It’s no wonder that when a National Research Council committee reviewed the state of research on US guns and violence in 2005, it found that ‘answers to some of the most pressing questions cannot be addressed with existing data.’ The best data available start in 1973 and are ‘limited primarily to a few questions from the General Social Survey.’ As the committee rightly pointed out:

Even the best methods cannot overcome inadequate data … Without improvements in this situation, the substantive questions in the field about the role of guns in suicide, homicide and other crimes, and accidental injury are likely to continue to be debated on the basis of conflicting empirical findings.

In other words, without the right data, even the most basic questions about guns – such as when and how the US came to have so many of them – are untestable and remain susceptible to politicised perspectives and speculative interpretations.

However, recent research conducted by Elizabeth Rasich and myself breaks new ground by expanding the data to tackle key questions of gun ownership. Researchers have long used the firearm suicide proxy, regarded as the most reliable indicator of US households with at least one gun, to explore the connection between gun ownership and various issues, including the social costs of firearms, police brutality and mass shootings. Until our newly extended dataset, this proxy was available only from 1973 onward, a time by which the country’s gun culture was already in full swing.

By extending and examining this data for household gun ownership rates – the percentage of suicides with a firearm – we sought to illuminate the enigma of the origins of the distinct gun culture in the US. The key to understanding the inception of this cultural transformation lay in accessing data on gun ownership in earlier decades. While digging in the historical records, we found that the data on firearm suicides go back to 1949, which is the first year the US vital statistics included information about suicides by gun. We hand-digitised the firearm suicide counts for each state and each year from 1949 to 1972, validated the data through a series of statistical tests and, in doing so, created what is now the longest-ranging dataset on state-level gun ownership rates to date.

With the right data in hand, we turned to our next task – making sense of the exceptionally high gun ownership rates among Americans. When trying to figure out when and how the country acquired so many guns, we initially thought the answer may lie in the civil unrest and rising crime rates of the 1960s and ’70s. Instead, we found a trajectory dating back to the mid-20th century.

Early gun culture was utilitarian, collective and state-directed

Conventional wisdom holds that the ample supply of guns has always been part of the US tradition, with consumer demand steadily meeting it. Hofstadter thought this might have to do with the ‘American historical mythology about the protective value of guns’ as ‘an important counterpoise to tyranny’. Indeed, guns helped Americans secure their independence and expand the western frontier across North America. As many know, the right of Americans to keep and bear arms is, of course, enshrined in the US constitution.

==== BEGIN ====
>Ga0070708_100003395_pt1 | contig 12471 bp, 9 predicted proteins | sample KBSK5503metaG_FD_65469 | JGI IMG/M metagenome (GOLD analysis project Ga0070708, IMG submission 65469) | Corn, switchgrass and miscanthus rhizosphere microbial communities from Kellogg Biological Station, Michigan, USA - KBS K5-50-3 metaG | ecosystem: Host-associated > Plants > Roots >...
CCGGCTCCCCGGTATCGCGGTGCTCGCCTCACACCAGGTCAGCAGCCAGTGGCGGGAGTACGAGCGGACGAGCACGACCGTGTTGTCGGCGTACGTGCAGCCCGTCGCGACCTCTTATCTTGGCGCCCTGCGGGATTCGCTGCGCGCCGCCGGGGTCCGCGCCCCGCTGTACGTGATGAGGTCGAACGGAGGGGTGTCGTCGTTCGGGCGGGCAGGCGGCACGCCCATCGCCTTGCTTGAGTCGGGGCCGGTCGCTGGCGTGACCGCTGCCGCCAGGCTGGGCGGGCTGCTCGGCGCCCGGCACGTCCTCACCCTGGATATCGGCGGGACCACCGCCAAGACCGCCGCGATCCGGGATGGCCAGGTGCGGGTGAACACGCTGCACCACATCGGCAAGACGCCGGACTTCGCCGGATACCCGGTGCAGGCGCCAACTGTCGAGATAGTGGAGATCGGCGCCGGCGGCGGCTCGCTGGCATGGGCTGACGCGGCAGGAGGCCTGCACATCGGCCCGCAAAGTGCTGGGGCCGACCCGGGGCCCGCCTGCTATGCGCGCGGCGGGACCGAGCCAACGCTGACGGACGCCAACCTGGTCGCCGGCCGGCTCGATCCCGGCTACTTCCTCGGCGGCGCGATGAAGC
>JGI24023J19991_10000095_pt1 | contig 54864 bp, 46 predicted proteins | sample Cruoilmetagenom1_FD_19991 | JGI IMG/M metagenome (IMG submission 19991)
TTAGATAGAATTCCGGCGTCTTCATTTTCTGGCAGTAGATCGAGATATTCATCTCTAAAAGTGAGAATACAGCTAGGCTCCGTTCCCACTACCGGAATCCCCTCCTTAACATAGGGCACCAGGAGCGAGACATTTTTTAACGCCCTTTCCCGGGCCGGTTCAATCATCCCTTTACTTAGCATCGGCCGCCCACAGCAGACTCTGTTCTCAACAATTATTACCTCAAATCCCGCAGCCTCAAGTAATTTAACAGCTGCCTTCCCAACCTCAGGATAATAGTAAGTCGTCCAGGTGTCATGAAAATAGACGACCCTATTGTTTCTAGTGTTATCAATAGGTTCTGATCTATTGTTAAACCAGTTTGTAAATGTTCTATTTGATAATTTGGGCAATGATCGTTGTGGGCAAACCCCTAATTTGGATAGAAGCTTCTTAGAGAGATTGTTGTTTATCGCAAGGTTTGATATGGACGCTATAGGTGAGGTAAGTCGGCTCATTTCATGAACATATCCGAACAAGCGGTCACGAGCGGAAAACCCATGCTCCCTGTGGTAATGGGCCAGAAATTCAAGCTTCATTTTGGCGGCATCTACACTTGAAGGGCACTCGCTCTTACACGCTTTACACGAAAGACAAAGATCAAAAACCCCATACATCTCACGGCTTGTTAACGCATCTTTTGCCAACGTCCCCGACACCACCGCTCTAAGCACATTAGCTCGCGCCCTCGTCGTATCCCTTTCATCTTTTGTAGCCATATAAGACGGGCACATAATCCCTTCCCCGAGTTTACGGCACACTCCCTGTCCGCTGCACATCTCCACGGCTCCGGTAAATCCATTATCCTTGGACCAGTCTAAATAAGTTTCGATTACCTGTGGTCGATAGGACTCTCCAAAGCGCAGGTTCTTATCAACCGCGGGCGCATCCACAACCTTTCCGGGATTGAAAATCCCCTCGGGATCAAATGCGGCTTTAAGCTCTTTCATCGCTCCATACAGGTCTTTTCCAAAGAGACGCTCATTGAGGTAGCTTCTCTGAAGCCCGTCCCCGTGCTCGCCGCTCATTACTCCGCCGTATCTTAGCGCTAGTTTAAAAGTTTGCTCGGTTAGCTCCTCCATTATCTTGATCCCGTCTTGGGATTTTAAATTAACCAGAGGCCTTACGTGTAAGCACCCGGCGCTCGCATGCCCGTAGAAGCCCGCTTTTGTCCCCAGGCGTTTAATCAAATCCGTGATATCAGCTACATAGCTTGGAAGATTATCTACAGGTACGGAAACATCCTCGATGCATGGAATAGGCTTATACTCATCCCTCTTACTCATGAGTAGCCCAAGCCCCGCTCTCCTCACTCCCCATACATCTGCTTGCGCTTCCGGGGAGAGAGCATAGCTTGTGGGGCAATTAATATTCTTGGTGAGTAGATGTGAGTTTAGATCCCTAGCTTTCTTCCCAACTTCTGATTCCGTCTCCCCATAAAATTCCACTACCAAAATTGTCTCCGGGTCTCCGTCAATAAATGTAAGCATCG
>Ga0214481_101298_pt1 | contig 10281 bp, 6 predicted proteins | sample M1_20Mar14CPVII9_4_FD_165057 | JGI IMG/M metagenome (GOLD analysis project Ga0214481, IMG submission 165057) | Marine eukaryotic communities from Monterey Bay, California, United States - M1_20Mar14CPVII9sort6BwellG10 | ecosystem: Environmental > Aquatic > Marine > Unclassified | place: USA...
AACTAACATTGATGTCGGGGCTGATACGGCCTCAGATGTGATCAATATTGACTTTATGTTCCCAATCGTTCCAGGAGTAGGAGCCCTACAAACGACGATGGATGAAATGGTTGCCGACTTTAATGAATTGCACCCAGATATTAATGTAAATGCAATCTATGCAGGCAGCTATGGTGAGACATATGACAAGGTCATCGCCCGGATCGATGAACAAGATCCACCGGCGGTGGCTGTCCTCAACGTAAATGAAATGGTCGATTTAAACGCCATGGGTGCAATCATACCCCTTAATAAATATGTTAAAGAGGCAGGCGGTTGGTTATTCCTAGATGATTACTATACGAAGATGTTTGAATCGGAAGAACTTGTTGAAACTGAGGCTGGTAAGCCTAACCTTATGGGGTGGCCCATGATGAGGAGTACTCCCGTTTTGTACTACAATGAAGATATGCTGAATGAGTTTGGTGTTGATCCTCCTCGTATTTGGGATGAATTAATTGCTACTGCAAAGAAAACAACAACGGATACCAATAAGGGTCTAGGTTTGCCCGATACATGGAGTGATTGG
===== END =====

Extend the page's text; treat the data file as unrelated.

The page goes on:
It’s true that guns have been present in the US since its inception, initially serving as tools of necessity in the colonies and on the frontier. They’ve played a key role in American imagination, culture and politics. However, in the past half-century, US gun culture has witnessed an unequivocal transformation. The historian Brian DeLay contends that the idea of a continuous gun culture in the US is a myth. His work shows that early gun culture was utilitarian, collective and state-directed; whereas in the past half-century, the emergence of new gun technologies, such as assault weapons, along with a shift towards self-defensive uses of guns, have come to define contemporary US gun culture. These developments have led gun experts like the sociologist David Yamane to identify the rise of ‘Gun Culture 2.0’ or the ‘culture of armed citizenship’ as a modern phenomenon rather than an endemic national trait.

An alternative explanation for the exceptional gun rates in the US centres on the surge of crime and civil unrest in the late 1960s to ’70s – a period coinciding with Hofstadter’s writing and a national uptick in crime. According to this perspective, the rapid rise in gun ownership rates over the past half-century is a result of escalating crime rates and eroding trust in institutions. This narrative pins the turning point of US gun culture on the spread of urban violence and the fraying of public confidence in government amid the Vietnam War, which encouraged people to put safety in their own hands, or so the story goes.

While an increase in crime and a decline in trust in the US government may have contributed to the surge in gun demand, this can’t be the full story. It’s true that the US gun stock rapidly rose during this period, however historical data from the US Department of Justice indicates that the rate of families reporting gun ownership remained stable or even declined during the 1960s and early ’70s. Moreover, our newly compiled gun ownership data going back to 1949 further challenge this explanation, pointing to an inflection point in earlier decades.